I recently completed a semester-long(5 months) internship as part of my college curriculum, at a small sized organization with about 80 employees.
Backdrop : The company offers an ERP Software. Over the years, as the size of the database increased significantly, the performance of the software became noticeably slower. So it was planned to do database reorganization and restructuring, in order to improve the query time.
Task : I was supposed to develop a tool that would automate the process. I had to work individually, along with the help from my mentor. So, initially I studied the codebase in order to understand some parts of the business logic and the database design. The tech stack that I had to use was c#/.Net
Before starting the internship, I had no experience in writing code in c#/.Net. Also, my knowledge of DBMS was limited to what I had read in online articles and through YouTube tutorials. I had to spend about one month learning all the necessary things, and doing some practice assignments given by my mentor. I also had to understand and use the coding practices followed there, which was a new thing for me. In the beginning it seemed quite daunting and face paced, but I caught up eventually.
This is a statement I read somewhere in an article. Fortunately for me, I had a very positive experience with my mentor. He is an extremely polite and supportive person. He helped me with a lot of things, despite being worked up with his duties as the CTO of the organization. After I began my actual work on the application, he let me decide the timelines for day to day tasks. And even after wrong estimations initially, he didn't correct me until I got the hang of it. To summarize, a good manager/supervisor/mentor plays a very important role in determining your learning curve and overall experience at work, regardless of the company.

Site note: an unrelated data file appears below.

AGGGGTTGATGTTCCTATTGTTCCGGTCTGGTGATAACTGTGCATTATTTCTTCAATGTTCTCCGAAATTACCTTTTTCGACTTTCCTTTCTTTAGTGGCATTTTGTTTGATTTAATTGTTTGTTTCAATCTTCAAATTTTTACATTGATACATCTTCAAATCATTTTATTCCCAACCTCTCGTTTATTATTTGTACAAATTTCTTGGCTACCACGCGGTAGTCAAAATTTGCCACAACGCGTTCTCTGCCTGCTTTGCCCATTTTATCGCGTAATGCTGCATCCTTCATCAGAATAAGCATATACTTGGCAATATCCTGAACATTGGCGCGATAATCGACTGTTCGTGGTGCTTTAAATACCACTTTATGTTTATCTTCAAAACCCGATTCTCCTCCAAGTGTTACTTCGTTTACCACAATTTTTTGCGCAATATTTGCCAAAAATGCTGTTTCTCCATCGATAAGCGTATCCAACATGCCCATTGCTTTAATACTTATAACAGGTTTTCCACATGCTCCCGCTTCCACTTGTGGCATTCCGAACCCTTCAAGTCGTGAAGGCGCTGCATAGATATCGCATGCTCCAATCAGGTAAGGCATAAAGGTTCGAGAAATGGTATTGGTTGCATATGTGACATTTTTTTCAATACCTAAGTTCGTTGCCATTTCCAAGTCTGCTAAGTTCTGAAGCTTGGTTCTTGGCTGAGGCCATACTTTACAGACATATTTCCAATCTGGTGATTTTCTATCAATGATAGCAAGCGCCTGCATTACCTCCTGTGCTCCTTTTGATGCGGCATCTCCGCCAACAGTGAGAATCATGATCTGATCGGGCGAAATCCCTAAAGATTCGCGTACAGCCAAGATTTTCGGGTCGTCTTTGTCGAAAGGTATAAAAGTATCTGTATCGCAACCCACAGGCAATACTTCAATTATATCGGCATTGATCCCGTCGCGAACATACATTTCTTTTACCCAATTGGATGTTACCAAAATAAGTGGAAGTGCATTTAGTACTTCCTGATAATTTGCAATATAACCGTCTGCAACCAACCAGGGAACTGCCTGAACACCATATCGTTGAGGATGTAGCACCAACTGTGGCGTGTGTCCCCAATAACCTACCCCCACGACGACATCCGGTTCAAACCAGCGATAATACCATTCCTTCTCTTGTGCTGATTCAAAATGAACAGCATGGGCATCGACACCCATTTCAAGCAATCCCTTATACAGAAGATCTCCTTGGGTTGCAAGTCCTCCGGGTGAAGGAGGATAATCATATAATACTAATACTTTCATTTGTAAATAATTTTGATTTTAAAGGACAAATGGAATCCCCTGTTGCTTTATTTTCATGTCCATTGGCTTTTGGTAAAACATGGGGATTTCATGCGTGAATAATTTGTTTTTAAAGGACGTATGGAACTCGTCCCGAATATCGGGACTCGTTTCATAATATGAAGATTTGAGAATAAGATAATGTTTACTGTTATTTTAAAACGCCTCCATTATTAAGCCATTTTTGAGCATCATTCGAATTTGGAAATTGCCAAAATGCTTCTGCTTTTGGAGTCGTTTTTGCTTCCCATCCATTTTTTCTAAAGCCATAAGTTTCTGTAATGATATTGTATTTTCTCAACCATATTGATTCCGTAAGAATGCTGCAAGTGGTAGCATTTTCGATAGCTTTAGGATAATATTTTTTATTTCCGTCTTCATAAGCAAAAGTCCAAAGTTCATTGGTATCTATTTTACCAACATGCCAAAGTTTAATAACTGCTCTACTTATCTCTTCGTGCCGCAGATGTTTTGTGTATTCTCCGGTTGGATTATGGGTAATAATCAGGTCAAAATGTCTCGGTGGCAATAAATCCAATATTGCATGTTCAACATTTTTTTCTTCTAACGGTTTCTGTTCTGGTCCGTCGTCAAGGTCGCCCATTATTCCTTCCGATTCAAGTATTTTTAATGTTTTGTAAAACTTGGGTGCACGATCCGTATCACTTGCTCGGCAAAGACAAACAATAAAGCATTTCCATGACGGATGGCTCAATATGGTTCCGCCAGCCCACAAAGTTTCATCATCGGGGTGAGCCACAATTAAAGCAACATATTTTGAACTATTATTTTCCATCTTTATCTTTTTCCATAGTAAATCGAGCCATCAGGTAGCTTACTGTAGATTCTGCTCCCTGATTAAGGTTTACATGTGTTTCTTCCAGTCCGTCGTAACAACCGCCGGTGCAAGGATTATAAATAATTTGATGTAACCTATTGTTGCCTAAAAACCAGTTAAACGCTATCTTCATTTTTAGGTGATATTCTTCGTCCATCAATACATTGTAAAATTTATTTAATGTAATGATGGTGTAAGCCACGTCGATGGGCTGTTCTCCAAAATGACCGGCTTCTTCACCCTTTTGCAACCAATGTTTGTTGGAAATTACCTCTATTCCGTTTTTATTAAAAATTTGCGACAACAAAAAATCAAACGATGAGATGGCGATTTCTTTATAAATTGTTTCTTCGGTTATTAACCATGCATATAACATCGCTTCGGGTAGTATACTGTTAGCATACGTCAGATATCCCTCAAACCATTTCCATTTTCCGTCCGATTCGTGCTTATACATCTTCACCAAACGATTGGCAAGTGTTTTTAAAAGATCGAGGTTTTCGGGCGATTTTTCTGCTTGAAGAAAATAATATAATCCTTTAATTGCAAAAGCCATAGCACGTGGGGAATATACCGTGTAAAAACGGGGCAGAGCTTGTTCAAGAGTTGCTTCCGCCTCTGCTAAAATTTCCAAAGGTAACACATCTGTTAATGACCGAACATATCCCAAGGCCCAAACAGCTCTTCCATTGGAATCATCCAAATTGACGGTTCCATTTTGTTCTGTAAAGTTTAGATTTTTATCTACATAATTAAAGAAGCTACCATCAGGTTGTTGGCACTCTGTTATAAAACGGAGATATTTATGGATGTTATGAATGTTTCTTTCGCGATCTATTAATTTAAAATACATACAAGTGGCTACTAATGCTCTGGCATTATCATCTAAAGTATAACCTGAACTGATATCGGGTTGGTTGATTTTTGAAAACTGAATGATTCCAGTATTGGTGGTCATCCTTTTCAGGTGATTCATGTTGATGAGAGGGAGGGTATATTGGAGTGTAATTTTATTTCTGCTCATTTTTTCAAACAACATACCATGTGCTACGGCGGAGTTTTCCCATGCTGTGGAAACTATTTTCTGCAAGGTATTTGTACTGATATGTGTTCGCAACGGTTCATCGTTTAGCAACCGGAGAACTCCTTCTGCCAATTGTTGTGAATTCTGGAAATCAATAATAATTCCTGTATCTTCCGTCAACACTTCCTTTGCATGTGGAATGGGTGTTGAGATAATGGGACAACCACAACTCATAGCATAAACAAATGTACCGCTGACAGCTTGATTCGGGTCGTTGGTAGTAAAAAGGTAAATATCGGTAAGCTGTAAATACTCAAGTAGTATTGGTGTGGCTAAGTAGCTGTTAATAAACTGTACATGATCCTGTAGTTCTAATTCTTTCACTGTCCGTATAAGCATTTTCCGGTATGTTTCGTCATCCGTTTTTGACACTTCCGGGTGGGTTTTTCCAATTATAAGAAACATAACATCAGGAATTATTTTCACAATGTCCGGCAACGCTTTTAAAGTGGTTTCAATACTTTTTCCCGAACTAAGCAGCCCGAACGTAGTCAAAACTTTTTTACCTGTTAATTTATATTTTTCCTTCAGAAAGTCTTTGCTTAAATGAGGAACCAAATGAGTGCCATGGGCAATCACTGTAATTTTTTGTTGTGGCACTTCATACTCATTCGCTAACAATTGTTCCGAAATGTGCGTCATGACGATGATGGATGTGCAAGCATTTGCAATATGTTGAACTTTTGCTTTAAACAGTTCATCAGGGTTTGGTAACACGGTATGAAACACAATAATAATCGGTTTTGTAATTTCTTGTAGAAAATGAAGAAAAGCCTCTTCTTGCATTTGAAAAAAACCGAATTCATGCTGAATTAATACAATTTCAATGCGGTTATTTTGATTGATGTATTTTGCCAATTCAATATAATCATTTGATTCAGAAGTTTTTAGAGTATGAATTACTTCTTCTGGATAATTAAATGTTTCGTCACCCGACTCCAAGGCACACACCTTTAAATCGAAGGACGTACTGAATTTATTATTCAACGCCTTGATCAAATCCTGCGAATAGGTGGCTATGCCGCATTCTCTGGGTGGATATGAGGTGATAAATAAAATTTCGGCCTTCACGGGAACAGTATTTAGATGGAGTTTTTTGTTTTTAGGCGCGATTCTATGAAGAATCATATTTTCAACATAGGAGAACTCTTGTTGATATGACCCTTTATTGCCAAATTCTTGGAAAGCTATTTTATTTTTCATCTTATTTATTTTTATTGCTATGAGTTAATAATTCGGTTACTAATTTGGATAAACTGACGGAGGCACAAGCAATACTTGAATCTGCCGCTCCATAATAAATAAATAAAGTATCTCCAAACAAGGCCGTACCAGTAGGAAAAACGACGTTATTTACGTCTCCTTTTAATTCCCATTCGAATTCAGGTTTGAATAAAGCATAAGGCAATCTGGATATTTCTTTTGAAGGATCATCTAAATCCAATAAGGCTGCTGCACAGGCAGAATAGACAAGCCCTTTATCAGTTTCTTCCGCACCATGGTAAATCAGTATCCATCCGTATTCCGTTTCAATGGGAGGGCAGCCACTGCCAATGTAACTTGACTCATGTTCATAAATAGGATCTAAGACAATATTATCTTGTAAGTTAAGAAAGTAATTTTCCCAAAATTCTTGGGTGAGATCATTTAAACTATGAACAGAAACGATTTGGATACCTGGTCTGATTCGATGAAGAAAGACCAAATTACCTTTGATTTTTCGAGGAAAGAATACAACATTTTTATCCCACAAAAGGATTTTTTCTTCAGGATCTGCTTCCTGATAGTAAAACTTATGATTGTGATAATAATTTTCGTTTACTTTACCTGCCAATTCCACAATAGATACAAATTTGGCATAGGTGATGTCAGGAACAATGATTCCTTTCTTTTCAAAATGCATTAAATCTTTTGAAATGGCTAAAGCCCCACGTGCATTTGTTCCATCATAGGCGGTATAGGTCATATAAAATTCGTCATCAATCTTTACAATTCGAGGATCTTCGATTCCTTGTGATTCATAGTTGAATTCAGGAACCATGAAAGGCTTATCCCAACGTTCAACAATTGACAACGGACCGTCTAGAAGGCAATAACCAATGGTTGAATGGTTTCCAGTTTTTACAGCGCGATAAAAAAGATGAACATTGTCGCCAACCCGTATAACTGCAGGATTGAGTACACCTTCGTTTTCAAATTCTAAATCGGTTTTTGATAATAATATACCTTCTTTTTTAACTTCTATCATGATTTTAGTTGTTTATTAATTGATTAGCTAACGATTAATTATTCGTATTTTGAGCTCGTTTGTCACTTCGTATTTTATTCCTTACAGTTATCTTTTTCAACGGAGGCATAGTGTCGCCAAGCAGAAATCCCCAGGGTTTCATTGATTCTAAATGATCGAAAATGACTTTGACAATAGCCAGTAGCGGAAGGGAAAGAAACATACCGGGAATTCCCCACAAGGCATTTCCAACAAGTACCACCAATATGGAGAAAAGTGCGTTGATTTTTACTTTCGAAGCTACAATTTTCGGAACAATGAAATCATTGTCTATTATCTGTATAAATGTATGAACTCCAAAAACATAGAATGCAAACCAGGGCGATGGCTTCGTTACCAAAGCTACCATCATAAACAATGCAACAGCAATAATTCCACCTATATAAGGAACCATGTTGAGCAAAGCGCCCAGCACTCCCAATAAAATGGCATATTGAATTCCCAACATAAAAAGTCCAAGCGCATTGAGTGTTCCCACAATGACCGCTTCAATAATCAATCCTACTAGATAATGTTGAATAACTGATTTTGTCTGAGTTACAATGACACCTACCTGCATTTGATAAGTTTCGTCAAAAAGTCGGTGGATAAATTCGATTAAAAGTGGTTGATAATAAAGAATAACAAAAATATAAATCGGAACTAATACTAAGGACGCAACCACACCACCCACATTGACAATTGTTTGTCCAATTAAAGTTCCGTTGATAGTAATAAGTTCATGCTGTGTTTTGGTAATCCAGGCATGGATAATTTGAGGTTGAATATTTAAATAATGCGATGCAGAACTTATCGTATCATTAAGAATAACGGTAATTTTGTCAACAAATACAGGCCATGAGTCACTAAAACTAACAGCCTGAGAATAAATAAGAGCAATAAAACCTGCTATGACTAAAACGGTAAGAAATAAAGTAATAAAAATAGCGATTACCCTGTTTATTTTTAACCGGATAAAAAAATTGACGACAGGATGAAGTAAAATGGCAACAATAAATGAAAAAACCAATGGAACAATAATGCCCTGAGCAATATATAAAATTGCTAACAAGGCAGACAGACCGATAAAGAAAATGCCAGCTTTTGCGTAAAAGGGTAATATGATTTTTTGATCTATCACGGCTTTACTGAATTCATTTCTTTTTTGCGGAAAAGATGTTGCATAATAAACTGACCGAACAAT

I have always wanted to work on stuff that is going to have some impact on the end user experience. In this case, the users were the account managers of around 40 Enterprises, who would now have to see the loading screen for a couple of seconds less. Seeing my application being deployed on production servers was a moment of pride for me.